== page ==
8. Chronic liver disease and cirrhosis 30,583 8 Influenza and pneumonia 57,062
    9. Atherosclerosis 29,449 9. Nephritis, nephrotic syndrome, and nephrosis 3 49,959
    10. Suicide 26,869 10. Suicide 44,193

    The data variation is very interesting. I'll SearchResearch on that. I guess variation could be on the year taken as base. As CDC shows in changes between 2014 and 2015.

    Also found with [united states deaths in 2016]: U.S. and World Population Clock and for deaths mention the trust source is CDC and links to data mentioned.

    1. I tried to find the data you mention, Dr. Russell. On Google and Bing couldn't find the [] that gave me a direct answer.

      Then tried Wolfram Alpha

      [people died United States]

      And found the same number you shared. That is estimated for 2014. What I found interesting is the Anual deaths history after searching there [people died Mexico]

      Wolfram Alpha: 562,484 (2014 estimated) And the Anual deaths history distribution is so different. Peaks in 1950, 1970 and since year 2000 follow same distribution that the United States.

      [personas muertas por año Mexico] found some data but not the answer searched. Then I went to official source: INEGI

      [muertos por año mexico INEGI] INEGI = Instituto Nacional de Estadística y Geografía / National Institute of Statistics and Geography

      Number of Deaths

      2014: 633,641
      2015: 655,688

      Defunciones generales /General Deaths Mexico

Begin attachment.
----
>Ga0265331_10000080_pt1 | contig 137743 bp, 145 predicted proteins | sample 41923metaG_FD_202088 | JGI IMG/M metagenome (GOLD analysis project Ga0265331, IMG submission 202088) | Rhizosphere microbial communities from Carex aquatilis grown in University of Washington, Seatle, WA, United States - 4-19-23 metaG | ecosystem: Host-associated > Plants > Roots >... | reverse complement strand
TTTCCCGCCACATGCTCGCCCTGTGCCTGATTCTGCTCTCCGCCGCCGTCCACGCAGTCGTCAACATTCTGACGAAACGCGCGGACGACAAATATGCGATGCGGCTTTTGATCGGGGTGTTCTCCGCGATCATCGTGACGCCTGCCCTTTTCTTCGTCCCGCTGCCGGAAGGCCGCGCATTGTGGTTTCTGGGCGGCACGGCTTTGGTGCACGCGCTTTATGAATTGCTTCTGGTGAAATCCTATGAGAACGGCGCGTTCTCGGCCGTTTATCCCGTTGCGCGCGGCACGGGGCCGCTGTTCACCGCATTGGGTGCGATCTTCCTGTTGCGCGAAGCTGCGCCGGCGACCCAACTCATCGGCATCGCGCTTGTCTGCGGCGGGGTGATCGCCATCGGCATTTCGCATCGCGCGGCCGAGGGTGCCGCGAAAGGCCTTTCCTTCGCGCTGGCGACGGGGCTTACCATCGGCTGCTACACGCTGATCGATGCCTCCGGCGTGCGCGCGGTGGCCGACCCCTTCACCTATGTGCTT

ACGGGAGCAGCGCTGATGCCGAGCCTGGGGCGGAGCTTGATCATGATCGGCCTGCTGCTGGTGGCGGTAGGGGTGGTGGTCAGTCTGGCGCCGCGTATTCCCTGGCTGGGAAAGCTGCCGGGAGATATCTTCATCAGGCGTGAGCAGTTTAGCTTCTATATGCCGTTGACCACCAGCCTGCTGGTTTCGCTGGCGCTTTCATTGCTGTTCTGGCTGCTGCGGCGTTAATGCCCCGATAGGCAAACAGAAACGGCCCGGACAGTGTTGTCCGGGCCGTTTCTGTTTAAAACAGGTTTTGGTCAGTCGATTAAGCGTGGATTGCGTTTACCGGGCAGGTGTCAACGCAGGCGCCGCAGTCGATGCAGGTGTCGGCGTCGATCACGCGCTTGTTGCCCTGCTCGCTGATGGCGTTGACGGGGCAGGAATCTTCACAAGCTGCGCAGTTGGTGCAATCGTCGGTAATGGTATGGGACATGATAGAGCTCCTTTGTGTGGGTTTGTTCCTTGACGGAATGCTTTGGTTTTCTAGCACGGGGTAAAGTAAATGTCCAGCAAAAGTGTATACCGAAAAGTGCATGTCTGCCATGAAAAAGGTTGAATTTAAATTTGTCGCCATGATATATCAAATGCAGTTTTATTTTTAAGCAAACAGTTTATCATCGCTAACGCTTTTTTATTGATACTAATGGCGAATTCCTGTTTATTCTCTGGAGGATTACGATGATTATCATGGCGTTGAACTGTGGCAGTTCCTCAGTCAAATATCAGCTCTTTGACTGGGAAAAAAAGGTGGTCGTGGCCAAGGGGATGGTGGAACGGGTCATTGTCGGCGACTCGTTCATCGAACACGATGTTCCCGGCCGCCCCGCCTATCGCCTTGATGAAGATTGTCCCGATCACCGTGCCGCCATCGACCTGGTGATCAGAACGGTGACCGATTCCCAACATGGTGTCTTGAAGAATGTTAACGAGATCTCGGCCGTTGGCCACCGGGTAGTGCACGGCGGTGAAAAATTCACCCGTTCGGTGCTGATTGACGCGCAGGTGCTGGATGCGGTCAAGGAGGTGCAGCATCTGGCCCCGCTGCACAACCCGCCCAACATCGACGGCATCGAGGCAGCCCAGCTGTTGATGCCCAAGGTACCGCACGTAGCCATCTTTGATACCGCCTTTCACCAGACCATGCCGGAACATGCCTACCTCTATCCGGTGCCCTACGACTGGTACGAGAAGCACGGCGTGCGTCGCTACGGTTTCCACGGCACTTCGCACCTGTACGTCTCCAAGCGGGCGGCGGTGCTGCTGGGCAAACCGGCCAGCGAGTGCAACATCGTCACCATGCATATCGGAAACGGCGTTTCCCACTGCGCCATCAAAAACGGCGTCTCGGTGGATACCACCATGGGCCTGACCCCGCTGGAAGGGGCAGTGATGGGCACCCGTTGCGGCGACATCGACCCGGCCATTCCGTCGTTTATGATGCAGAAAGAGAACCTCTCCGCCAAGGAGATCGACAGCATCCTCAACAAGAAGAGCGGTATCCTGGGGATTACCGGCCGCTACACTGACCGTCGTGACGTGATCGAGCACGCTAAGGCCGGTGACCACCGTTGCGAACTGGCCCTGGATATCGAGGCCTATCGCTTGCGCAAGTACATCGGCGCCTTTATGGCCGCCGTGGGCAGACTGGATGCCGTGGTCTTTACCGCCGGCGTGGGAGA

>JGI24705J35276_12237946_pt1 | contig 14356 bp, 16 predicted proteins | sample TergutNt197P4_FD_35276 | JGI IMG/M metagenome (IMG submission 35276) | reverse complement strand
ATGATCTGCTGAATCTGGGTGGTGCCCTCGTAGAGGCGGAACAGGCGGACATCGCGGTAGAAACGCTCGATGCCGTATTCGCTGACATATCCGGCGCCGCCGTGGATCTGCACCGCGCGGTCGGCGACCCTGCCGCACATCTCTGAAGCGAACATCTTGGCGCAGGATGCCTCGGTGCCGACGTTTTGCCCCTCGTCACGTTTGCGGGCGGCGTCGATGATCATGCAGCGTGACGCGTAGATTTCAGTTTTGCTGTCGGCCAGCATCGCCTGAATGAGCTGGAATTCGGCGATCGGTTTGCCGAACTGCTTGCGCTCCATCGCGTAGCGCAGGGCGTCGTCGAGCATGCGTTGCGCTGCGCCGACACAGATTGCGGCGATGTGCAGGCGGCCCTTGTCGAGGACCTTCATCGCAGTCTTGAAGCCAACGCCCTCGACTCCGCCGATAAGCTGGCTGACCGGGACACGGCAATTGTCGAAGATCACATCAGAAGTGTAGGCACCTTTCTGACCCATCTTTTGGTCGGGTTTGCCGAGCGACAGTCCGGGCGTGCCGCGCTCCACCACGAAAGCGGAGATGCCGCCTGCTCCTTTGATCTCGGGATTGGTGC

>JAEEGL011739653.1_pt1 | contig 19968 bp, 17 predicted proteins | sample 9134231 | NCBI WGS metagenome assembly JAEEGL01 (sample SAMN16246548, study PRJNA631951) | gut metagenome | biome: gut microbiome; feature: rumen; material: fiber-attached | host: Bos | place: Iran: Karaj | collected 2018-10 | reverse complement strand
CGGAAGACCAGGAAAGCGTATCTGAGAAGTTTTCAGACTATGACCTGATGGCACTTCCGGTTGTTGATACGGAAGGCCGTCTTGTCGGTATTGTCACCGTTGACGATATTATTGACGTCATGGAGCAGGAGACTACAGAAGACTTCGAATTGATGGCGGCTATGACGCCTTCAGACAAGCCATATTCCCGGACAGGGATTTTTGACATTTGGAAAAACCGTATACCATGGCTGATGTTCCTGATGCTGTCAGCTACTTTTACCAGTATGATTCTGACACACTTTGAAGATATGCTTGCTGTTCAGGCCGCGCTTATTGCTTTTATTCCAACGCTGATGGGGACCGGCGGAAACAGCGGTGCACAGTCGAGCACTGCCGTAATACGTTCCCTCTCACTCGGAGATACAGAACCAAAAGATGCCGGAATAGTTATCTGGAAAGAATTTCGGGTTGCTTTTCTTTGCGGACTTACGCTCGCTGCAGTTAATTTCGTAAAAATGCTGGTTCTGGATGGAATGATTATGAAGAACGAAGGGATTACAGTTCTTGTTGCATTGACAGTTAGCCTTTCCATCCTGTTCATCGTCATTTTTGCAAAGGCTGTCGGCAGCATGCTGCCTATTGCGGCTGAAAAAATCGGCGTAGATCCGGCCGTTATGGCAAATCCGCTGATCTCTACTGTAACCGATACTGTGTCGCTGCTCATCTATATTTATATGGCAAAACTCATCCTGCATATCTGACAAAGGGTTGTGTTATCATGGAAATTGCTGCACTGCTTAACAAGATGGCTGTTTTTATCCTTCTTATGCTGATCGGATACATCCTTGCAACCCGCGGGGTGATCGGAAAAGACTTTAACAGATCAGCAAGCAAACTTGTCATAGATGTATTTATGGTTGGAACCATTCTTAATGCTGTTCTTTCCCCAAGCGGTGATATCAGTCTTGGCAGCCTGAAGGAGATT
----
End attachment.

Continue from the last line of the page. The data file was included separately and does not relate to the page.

[principales causas muerte Mexico]
      First answer gives a list

      lista de las principales causas por las que se muere la gente en México y el mundo List of principal causes for death Mexico and the World (2015) OMS World Health Organization

      INEGI says: Car accidents number 4

      Then went to OMS and database sends you to WHO English version

      Crude birth and death rate Data by country Ctrl- F "United States" and then "Mexico"

      United States: Crude Rate Birth (per 1000 population, 2013) = 13.2
      Crude Rate death (per 1000 population, 2013) = 8.4

      Crude Rate Birth (per 1000 population, 2013)= 18.4
      Crude Rate Birth (per 1000 population, 2013)= 5.3
      *These data Last updated: 2015-06-17

      [death by year who]

      The top 10 causes of death 2015. Also shows 2010

      WHO says total deaths United States (2014) =2626418 Mexico (2014) = 618097

  2. I immediately went to and search deaths per year and found the total for 2015, the latest year available. I then search "cause of death United States" and found a table for the years 1999-2015, from which I extracted the data below for 2015. The total on this table matched the other one.

    Diseases of Heart 633,842
    Cancer 595,930
    Chronic lower respiratory diseases 155,041
    Accidents (unintentional injuries) 146,571
    Cerebrovascular diseases/Stroke 140,323
    Alzheimer's disease 110,561
    Diabetes mellitus 79,535
    Influenza and pneumonia 57,062
    Kidney Disease 49,959
    Suicide 44,193
    Septicemia 40,773
    Chronic liver disease and cirrhosis 40,326
    Essential hypertension and hypertensive renal disease 32,200
    Parkinson's disease 27,972
    Pneumonitis due to solids and liquids 19,803
    Homicide 17,793

    All Causes 2,712,630